Fig. 1
figure 1

Data model architecture. The Meta, Expression and Domain models define the core of the database schema, with each Meta entry serving as a master record for each dataset. Each Meta record is linked to associated Expression and Domain records through a one-to-many relationship (shown by green lines and boxes). Adjacent tables show the main attributes of each model. “Features” describe the experimental variables used in the study, such as tissue type, treatment or phenotype

In order to allow uploading and importing of new RNA-seq data by CB users, we have implemented a web interface which gathers the required files and information from the user. To ensure data integrity and formatting, uploaded files are validated on the webserver. These files are then sent to a remote data server by Secure File Transfer Protocol (SFTP). After processing, the completed data is returned to the web server by SFTP (in the case of FASTA files and BLAST databases) and remote import to SQL database (in the case of expression and domain data), at which point they become available to users of the website. The import pipeline implemented on the data server is written in Python 3.6.5 and utilizes the TransDecoder program [23] for proteome prediction and a local build of the NCBI’s CD-Search tool [24], which uses RPS-BLAST to match protein sequences against the CDD database of conserved protein domains (obtained from Other tasks carried out by the pipeline include calculation of mean and standard error from transcript expression data and formatting of data in preparation for database upload. A detailed outline of this import pipeline can be found in supplementary file 1.

The CB web server is a virtual machine provisioned by the National eResearch Collaboration Tools and Resources project (Nectar). The server runs Ubuntu 18.04 with web-serving performed by Gunicorn [25] through a reverse-proxy with Nginx [26], as depicted in Fig. 2. The data server is a high-performance computer running Ubuntu 16.10.

Fig. 2
figure 2

Server architecture. Nginx functions as a reverse proxy, handling HTTP requests and passing them on to Gunicorn which then distributes them to a worker thread. These worker threads then execute request handlers defined in the CrustyBase codebase. RNA-seq datasets uploaded for import are routed to a dedicated data server for processing. New datasets are remotely imported to the PostgreSQL database when processing is complete

CB was originally populated, tested and developed with a dataset from the ornate spiny lobster Panulirus ornatus. This time-series transcriptome spans twelve stages of larval development, describing gene expression from the late phyllosoma, through the puerulus, to the juvenile lobster. During this time the animal goes through five molts, two of which involve a metamorphosis. This dataset was used to curate the nuclear receptor gene family and describe their activity throughout these developmental events [27]. We consider this a pilot dataset for CB and it will remain in the database with full public access (access levels are described in the Utility section).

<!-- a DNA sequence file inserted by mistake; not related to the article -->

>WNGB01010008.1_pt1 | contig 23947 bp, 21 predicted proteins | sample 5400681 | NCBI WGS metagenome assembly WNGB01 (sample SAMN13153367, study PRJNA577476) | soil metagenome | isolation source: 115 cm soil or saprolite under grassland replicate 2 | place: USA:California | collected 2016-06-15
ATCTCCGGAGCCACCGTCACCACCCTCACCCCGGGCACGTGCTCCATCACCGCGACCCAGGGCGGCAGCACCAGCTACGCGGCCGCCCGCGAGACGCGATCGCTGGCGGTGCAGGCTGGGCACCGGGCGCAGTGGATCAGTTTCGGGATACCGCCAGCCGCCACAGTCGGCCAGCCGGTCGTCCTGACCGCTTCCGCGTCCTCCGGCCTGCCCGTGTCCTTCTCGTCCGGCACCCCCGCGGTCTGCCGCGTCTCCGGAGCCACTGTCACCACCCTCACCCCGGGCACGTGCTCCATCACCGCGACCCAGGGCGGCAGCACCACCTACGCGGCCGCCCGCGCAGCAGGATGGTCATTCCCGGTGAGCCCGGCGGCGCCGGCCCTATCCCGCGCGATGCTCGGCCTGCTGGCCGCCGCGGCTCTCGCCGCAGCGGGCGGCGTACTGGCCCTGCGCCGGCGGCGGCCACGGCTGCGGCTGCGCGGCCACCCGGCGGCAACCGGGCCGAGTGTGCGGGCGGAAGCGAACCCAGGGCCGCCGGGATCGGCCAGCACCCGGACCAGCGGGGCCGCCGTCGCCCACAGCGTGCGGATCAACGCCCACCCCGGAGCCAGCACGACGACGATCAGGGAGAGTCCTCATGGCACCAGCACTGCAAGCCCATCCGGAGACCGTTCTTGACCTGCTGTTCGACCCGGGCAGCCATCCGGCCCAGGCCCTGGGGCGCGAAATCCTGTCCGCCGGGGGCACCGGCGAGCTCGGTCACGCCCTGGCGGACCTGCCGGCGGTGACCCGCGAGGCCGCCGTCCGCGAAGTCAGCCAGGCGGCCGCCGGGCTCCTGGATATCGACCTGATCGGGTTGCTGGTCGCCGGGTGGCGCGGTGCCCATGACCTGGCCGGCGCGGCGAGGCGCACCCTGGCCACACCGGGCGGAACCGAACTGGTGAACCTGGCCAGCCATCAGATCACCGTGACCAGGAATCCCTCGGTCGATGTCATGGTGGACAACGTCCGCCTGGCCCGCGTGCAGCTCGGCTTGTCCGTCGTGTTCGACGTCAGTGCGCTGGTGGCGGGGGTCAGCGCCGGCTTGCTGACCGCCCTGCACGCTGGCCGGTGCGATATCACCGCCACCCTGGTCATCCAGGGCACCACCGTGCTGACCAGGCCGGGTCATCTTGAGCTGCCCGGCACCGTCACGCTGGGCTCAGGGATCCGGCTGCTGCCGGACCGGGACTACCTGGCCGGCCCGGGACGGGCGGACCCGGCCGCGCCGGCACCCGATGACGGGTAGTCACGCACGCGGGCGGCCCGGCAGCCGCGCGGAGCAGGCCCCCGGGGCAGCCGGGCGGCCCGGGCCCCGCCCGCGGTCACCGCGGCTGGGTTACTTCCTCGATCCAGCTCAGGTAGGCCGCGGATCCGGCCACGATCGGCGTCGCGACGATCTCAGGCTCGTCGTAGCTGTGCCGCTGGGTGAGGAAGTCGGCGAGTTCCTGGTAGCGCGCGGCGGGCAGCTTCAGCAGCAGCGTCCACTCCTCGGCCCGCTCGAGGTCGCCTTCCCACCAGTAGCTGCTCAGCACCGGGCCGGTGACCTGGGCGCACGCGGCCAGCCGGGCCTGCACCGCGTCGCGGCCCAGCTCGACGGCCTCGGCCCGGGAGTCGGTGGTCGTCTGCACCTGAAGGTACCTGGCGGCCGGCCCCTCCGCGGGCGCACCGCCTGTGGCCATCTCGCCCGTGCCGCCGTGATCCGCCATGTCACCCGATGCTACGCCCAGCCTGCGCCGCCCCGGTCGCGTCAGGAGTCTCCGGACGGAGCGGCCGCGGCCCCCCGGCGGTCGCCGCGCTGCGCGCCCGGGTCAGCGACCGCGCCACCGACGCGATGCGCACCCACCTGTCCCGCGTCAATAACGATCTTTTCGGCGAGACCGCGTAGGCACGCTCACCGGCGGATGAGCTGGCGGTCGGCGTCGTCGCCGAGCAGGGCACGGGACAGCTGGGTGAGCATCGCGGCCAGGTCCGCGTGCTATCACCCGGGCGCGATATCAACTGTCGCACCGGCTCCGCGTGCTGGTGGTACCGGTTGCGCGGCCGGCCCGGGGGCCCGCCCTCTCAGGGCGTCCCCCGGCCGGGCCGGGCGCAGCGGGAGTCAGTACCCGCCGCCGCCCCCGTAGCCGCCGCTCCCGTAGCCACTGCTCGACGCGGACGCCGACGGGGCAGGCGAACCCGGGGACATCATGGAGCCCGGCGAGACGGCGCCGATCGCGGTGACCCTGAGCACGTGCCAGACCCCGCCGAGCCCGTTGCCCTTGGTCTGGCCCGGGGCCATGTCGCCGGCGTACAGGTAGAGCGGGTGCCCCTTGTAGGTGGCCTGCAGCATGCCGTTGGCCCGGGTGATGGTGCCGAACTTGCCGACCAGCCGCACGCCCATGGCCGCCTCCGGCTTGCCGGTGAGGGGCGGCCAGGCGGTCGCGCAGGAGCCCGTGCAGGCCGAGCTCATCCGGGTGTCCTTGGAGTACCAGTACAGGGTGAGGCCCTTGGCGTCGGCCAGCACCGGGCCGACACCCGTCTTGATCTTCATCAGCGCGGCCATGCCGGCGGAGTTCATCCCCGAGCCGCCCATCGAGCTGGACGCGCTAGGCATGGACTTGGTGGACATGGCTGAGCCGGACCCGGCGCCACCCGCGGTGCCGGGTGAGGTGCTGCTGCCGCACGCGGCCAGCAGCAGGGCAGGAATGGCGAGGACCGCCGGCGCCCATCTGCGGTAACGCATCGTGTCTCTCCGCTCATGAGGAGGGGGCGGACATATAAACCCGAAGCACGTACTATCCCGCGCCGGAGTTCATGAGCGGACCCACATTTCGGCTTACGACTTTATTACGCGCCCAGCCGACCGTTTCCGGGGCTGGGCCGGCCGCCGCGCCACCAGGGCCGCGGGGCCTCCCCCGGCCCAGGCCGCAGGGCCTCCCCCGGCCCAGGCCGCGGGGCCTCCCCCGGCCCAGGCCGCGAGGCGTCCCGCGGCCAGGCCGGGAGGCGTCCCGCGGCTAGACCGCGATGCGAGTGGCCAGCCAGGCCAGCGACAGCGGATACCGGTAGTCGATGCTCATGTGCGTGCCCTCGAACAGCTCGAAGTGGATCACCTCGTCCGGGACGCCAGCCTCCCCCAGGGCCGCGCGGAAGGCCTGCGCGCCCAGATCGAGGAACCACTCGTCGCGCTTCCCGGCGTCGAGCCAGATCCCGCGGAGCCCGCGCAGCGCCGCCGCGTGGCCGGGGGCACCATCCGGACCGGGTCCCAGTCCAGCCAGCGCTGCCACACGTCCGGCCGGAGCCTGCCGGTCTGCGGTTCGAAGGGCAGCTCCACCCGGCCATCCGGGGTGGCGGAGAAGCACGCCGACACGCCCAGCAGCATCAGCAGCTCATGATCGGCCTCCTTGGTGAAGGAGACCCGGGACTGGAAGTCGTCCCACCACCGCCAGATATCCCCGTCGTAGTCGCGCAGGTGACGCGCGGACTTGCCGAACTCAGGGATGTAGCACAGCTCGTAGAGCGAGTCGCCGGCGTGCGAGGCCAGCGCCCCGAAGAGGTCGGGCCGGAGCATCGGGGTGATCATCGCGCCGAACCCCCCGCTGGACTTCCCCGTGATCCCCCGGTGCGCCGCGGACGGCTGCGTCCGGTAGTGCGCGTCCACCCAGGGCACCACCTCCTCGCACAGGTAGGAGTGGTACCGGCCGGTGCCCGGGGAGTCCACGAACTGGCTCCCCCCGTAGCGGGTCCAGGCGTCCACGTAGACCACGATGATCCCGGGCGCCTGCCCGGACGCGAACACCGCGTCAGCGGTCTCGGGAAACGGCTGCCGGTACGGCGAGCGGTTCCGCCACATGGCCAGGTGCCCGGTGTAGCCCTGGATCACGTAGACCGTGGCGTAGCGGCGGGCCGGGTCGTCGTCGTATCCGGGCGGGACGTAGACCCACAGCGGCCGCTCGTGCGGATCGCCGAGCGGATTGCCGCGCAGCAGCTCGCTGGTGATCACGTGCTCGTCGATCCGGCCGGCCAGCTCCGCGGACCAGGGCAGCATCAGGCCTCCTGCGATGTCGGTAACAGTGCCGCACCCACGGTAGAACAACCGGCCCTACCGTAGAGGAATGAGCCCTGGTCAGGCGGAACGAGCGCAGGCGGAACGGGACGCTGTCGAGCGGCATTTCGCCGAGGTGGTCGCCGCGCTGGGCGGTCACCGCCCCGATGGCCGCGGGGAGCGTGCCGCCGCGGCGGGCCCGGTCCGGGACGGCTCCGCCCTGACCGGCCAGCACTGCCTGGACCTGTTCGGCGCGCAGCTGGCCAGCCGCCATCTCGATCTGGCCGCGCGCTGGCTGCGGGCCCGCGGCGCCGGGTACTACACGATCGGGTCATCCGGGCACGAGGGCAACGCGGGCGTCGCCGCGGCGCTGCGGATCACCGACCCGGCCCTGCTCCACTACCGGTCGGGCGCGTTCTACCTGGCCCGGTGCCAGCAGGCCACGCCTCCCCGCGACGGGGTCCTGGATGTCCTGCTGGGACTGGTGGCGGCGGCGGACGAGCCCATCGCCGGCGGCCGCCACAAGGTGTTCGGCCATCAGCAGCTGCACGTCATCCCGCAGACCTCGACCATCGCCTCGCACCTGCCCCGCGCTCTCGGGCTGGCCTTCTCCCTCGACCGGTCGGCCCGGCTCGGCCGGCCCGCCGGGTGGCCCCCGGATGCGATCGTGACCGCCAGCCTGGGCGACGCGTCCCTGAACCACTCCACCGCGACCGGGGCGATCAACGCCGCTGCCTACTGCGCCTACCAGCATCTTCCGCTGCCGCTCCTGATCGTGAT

The functionality of CB is broken down into distinct apps. Two apps perform the majority CB’s utility. The BLAST tool allows users to search an RNA-seq dataset in the conventional manner, with expression and predicted domain data being instantly accessible in the form of graphs and figures. The data browser helps users to explore datasets by searching not only by species, but also by experimental conditions and attributes. This allows researchers to find datasets which are relevant to a specific interest (for example molting) that transcends taxonomic boundaries.

The BLAST tool presents users with familiar input fields – a text box for query sequence entry, a list of databases to search and a choice of BLAST algorithms to allow either protein or nucleotide queries. There are more parameters that a user might wish to specify when making a BLAST search, and we may incorporate more of these parameters into the user interface in future. When the BLAST search is complete the user is presented with a “stack” of result panes, each pertaining to one of the selected datasets. Each pane shows a summary table of transcripts ordered by match score (this will be familiar to many BLAST users) accompanied by a generic image of the subject species and a brief description of the experiment details. The user can scroll down this page to get a brief overview of the BLAST hits across the selected datasets. When a user is interested in a particular dataset’s results, they can choose to “expand” the result view, thereby zooming in and filling the screen with the selected dataset. This detailed view including a BLAST alignment, transcript expression graph and protein structure plot, which update instantly as the user cycles through the matching transcripts with either arrow keys or mouse clicks. This provides users with immediate insights into the bioactivity and structure of the selected transcripts, with several consequences. Firstly, it allows more accurate identification of a biologically relevant transcript; the highest-scoring match might in fact be a transcript with very low expression or a truncated protein structure. Secondly, discrepancies in gene activity are immediately brought to the user’s attention, making it possible to browse and compare the expression of genes between available datasets.